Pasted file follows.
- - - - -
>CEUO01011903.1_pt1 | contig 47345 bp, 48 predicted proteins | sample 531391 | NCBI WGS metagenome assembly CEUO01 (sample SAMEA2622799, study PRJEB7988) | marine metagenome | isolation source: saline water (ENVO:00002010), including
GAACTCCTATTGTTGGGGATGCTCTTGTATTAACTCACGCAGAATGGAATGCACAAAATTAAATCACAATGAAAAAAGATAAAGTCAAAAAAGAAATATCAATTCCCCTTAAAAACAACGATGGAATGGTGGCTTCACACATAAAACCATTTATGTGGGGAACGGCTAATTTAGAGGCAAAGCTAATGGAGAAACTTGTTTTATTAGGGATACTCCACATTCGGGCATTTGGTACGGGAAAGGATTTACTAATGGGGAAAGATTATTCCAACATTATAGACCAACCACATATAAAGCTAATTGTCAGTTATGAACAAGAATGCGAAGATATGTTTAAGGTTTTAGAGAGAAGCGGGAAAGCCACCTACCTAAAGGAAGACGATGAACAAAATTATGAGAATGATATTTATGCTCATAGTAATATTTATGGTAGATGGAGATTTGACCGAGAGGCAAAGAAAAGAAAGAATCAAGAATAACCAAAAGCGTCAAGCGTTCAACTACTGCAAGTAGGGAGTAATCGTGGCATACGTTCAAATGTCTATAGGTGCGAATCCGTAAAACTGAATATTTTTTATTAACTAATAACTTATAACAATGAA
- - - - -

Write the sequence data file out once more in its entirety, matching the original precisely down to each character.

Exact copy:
>CEUO01011903.1_pt1 | contig 47345 bp, 48 predicted proteins | sample 531391 | NCBI WGS metagenome assembly CEUO01 (sample SAMEA2622799, study PRJEB7988) | marine metagenome | isolation source: saline water (ENVO:00002010), including
GAACTCCTATTGTTGGGGATGCTCTTGTATTAACTCACGCAGAATGGAATGCACAAAATTAAATCACAATGAAAAAAGATAAAGTCAAAAAAGAAATATCAATTCCCCTTAAAAACAACGATGGAATGGTGGCTTCACACATAAAACCATTTATGTGGGGAACGGCTAATTTAGAGGCAAAGCTAATGGAGAAACTTGTTTTATTAGGGATACTCCACATTCGGGCATTTGGTACGGGAAAGGATTTACTAATGGGGAAAGATTATTCCAACATTATAGACCAACCACATATAAAGCTAATTGTCAGTTATGAACAAGAATGCGAAGATATGTTTAAGGTTTTAGAGAGAAGCGGGAAAGCCACCTACCTAAAGGAAGACGATGAACAAAATTATGAGAATGATATTTATGCTCATAGTAATATTTATGGTAGATGGAGATTTGACCGAGAGGCAAAGAAAAGAAAGAATCAAGAATAACCAAAAGCGTCAAGCGTTCAACTACTGCAAGTAGGGAGTAATCGTGGCATACGTTCAAATGTCTATAGGTGCGAATCCGTAAAACTGAATATTTTTTATTAACTAATAACTTATAACAATGAA